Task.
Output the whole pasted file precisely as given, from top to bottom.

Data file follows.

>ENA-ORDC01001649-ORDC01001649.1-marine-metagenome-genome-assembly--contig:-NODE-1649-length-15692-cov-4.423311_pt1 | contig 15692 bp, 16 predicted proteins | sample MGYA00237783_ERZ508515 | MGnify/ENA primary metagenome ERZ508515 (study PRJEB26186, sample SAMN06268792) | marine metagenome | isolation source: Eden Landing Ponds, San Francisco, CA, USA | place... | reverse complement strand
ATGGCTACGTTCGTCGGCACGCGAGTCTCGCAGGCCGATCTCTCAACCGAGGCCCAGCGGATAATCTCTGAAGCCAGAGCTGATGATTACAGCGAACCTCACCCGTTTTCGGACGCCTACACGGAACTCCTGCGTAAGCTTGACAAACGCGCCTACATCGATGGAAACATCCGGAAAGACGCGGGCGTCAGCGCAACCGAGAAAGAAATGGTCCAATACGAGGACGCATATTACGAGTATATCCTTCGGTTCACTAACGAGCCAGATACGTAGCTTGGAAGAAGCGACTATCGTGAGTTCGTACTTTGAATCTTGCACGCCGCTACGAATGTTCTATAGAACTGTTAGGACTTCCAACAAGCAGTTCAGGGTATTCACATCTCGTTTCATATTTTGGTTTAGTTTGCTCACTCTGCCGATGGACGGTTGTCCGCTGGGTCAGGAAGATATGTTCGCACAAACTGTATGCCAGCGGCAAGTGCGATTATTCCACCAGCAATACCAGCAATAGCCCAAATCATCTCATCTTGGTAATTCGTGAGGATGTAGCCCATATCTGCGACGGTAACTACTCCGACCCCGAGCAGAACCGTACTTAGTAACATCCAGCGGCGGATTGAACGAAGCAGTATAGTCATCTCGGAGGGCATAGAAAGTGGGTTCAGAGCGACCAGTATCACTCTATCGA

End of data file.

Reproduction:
>ENA-ORDC01001649-ORDC01001649.1-marine-metagenome-genome-assembly--contig:-NODE-1649-length-15692-cov-4.423311_pt1 | contig 15692 bp, 16 predicted proteins | sample MGYA00237783_ERZ508515 | MGnify/ENA primary metagenome ERZ508515 (study PRJEB26186, sample SAMN06268792) | marine metagenome | isolation source: Eden Landing Ponds, San Francisco, CA, USA | place... | reverse complement strand
ATGGCTACGTTCGTCGGCACGCGAGTCTCGCAGGCCGATCTCTCAACCGAGGCCCAGCGGATAATCTCTGAAGCCAGAGCTGATGATTACAGCGAACCTCACCCGTTTTCGGACGCCTACACGGAACTCCTGCGTAAGCTTGACAAACGCGCCTACATCGATGGAAACATCCGGAAAGACGCGGGCGTCAGCGCAACCGAGAAAGAAATGGTCCAATACGAGGACGCATATTACGAGTATATCCTTCGGTTCACTAACGAGCCAGATACGTAGCTTGGAAGAAGCGACTATCGTGAGTTCGTACTTTGAATCTTGCACGCCGCTACGAATGTTCTATAGAACTGTTAGGACTTCCAACAAGCAGTTCAGGGTATTCACATCTCGTTTCATATTTTGGTTTAGTTTGCTCACTCTGCCGATGGACGGTTGTCCGCTGGGTCAGGAAGATATGTTCGCACAAACTGTATGCCAGCGGCAAGTGCGATTATTCCACCAGCAATACCAGCAATAGCCCAAATCATCTCATCTTGGTAATTCGTGAGGATGTAGCCCATATCTGCGACGGTAACTACTCCGACCCCGAGCAGAACCGTACTTAGTAACATCCAGCGGCGGATTGAACGAAGCAGTATAGTCATCTCGGAGGGCATAGAAAGTGGGTTCAGAGCGACCAGTATCACTCTATCGA